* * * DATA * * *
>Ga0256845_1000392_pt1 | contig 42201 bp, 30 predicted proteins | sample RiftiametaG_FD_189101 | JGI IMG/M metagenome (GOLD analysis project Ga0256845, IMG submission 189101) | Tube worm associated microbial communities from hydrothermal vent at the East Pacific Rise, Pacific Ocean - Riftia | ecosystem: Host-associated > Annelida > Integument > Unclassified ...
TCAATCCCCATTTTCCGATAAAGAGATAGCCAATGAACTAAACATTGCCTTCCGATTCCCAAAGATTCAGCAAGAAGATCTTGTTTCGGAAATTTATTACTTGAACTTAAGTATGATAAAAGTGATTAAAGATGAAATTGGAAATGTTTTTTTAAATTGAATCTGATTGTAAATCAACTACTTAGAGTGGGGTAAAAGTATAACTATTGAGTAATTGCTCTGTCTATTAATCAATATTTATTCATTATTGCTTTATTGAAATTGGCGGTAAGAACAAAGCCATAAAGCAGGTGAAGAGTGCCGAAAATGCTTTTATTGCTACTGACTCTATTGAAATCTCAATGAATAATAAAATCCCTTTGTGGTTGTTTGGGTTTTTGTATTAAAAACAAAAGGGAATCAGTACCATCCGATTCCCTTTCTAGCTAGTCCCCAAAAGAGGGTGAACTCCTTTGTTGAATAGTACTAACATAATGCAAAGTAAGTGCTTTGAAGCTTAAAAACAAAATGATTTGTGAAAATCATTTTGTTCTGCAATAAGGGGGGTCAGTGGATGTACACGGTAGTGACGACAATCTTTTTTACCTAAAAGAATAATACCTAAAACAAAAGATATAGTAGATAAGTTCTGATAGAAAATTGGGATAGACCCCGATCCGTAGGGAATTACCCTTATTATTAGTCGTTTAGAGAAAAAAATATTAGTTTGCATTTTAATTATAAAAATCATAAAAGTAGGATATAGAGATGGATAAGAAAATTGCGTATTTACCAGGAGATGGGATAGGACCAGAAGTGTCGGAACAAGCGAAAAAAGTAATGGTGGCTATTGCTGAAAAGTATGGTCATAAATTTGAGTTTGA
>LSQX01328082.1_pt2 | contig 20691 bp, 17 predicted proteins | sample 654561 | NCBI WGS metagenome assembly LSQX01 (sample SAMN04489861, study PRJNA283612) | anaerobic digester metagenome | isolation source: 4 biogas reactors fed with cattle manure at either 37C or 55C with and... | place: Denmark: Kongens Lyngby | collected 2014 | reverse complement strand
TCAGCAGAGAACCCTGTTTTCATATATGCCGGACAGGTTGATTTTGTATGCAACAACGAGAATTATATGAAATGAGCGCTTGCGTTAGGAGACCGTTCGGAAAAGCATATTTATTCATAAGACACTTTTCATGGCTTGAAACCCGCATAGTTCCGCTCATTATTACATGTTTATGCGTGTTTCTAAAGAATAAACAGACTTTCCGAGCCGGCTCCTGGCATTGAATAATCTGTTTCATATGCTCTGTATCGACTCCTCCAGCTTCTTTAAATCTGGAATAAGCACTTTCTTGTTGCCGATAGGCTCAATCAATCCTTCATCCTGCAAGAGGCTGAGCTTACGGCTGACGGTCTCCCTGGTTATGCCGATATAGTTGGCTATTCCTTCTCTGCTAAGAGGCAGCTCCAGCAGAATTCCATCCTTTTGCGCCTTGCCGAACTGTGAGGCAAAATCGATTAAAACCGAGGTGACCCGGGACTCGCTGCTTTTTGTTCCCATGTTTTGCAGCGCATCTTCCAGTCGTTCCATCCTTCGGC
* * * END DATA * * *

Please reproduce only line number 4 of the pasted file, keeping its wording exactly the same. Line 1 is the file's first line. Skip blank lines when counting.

TCAGCAGAGAACCCTGTTTTCATATATGCCGGACAGGTTGATTTTGTATGCAACAACGAGAATTATATGAAATGAGCGCTTGCGTTAGGAGACCGTTCGGAAAAGCATATTTATTCATAAGACACTTTTCATGGCTTGAAACCCGCATAGTTCCGCTCATTATTACATGTTTATGCGTGTTTCTAAAGAATAAACAGACTTTCCGAGCCGGCTCCTGGCATTGAATAATCTGTTTCATATGCTCTGTATCGACTCCTCCAGCTTCTTTAAATCTGGAATAAGCACTTTCTTGTTGCCGATAGGCTCAATCAATCCTTCATCCTGCAAGAGGCTGAGCTTACGGCTGACGGTCTCCCTGGTTATGCCGATATAGTTGGCTATTCCTTCTCTGCTAAGAGGCAGCTCCAGCAGAATTCCATCCTTTTGCGCCTTGCCGAACTGTGAGGCAAAATCGATTAAAACCGAGGTGACCCGGGACTCGCTGCTTTTTGTTCCCATGTTTTGCAGCGCATCTTCCAGTCGTTCCATCCTTCGGC